4

Shear-wave polarizations from local seismic events

Roberts, Graham January 1985 (has links)
No description available.
5

Seismotectonics and seismic hazard in areas of differing crustal deformation rates

Main, Ian Graham January 1985 (has links)
No description available.
6

A broadband electromagnetic induction study of the Travale geothermal field, Italy

Devlin, Teresa January 1984 (has links)
No description available.
7

The location of local earthquakes in a zone of anisotropy

Doyle, Mark A. January 1982 (has links)
No description available.
8

Propagation and attenuation of seismic Rayleigh waves along single paths in Scotland

Macbeth, Colin D. January 1983 (has links)
No description available.
9

Statistics of large earthquake magnitude and an evaluation of Greek seismicity

Makropoulos, K. C. January 1978 (has links)
No description available.
10

Excavation induced seismicity in granite rock : a case study at the underground research laboratory, Canada

Collins, David Stephen January 1997 (has links)
This study presents a detailed investigation into the microseismic response of a rockmass being excavated in a high stress environment. AECL's Underground Research Laboratory, Manitoba, provided a unique opportunity to non-invasively monitor a tunnel excavation with a 3D microseismic array. The 46 m long cylindrical Mine-by tunnel was excavated at 420 m depth predominantly using a non-blasting method, therefore the damage zone and crack initiation is primarily due to the effect of stress redistribution and concentration following each excavation increment. Both manual and automated source parameter processing techniques are contrasted and used on the data set of over 20000 microseismic events of magnitude, MW =-1.5 to - 4.5. The relatively homogeneous and unfractured nature of the rockmass allowed the validity of fundamental spectral models to be tested. The seismicity is found to extend 1.0 m into the roof and floor regions of the tunnel and 0.8 m ahead of the tunnel face. Spatial and temporal trends in the source parameters are used to compare the seismic response of the two rock types present along the tunnel, namely granite and granodiorite. Seismicity starts earlier and occurs over a shorter time interval in the granite. Additionally, a late second phase of seismicity is found to occur in the granodiorite with these events having a similar magnitude to those at the excavation face. These trends, due to petrofabric and geotechnical differences in the two rock types, are important for safety reasons and mine design. The excellent sensor focal sphere coverage enabled the production of well constrained source mechanism solutions using both first motions and moment tensor analysis methods, and allowed source types to be contrasted with spectral parameters. Seismicity ahead of the tunnel face is predominantly deviatoric and it is concluded that this source type is resulting from movement on face parallel tensile cracks that formed early during the tunnel excavation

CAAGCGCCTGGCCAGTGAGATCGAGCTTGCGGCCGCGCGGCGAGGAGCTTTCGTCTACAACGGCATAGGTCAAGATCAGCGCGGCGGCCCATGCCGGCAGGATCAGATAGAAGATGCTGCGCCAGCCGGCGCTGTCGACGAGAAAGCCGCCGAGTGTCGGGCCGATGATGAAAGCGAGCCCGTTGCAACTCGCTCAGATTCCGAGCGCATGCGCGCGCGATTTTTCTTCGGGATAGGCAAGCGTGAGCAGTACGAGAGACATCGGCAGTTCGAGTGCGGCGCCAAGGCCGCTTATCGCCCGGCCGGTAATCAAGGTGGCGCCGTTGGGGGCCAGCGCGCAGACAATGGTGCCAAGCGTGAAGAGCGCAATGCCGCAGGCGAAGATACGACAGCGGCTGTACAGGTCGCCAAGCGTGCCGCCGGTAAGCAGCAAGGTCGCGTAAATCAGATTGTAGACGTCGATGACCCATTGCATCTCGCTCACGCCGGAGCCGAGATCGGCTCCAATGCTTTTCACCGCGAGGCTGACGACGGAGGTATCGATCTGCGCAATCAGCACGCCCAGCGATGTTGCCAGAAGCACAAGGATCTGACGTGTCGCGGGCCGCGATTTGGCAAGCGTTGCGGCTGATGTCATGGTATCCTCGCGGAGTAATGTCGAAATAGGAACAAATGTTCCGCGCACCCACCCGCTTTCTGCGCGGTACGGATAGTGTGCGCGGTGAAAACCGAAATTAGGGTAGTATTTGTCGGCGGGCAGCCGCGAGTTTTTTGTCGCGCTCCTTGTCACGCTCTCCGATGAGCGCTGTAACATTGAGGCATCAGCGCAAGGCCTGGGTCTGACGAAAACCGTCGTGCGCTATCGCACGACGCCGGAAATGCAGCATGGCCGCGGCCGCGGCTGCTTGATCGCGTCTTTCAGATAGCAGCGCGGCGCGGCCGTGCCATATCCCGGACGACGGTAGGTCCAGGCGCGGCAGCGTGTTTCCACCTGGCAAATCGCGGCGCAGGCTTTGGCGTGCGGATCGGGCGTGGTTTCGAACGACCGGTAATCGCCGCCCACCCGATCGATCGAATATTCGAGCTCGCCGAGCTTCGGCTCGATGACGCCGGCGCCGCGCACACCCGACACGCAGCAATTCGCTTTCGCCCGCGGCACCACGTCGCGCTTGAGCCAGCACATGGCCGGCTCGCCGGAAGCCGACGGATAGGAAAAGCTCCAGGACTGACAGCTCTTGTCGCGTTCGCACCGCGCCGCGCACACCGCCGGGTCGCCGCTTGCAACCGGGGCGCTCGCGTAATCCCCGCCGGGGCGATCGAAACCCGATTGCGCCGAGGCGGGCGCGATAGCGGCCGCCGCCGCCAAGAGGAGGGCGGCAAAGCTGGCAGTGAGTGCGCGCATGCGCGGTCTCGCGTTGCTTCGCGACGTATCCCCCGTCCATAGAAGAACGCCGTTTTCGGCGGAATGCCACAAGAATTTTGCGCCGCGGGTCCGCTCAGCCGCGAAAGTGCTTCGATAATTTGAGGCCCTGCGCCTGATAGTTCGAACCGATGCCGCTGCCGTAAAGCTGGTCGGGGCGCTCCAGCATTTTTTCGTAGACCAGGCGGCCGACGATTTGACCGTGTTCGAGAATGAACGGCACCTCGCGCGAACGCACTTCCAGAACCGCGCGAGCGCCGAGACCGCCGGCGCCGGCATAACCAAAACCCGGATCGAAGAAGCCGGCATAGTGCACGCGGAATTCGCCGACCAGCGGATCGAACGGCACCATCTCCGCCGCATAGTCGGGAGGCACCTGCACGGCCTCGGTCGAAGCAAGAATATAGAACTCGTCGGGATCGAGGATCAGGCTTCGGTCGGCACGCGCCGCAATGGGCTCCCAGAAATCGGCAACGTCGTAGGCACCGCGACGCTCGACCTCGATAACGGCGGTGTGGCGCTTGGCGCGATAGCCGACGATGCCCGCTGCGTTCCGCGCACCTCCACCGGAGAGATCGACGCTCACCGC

Page generated in 0.07 seconds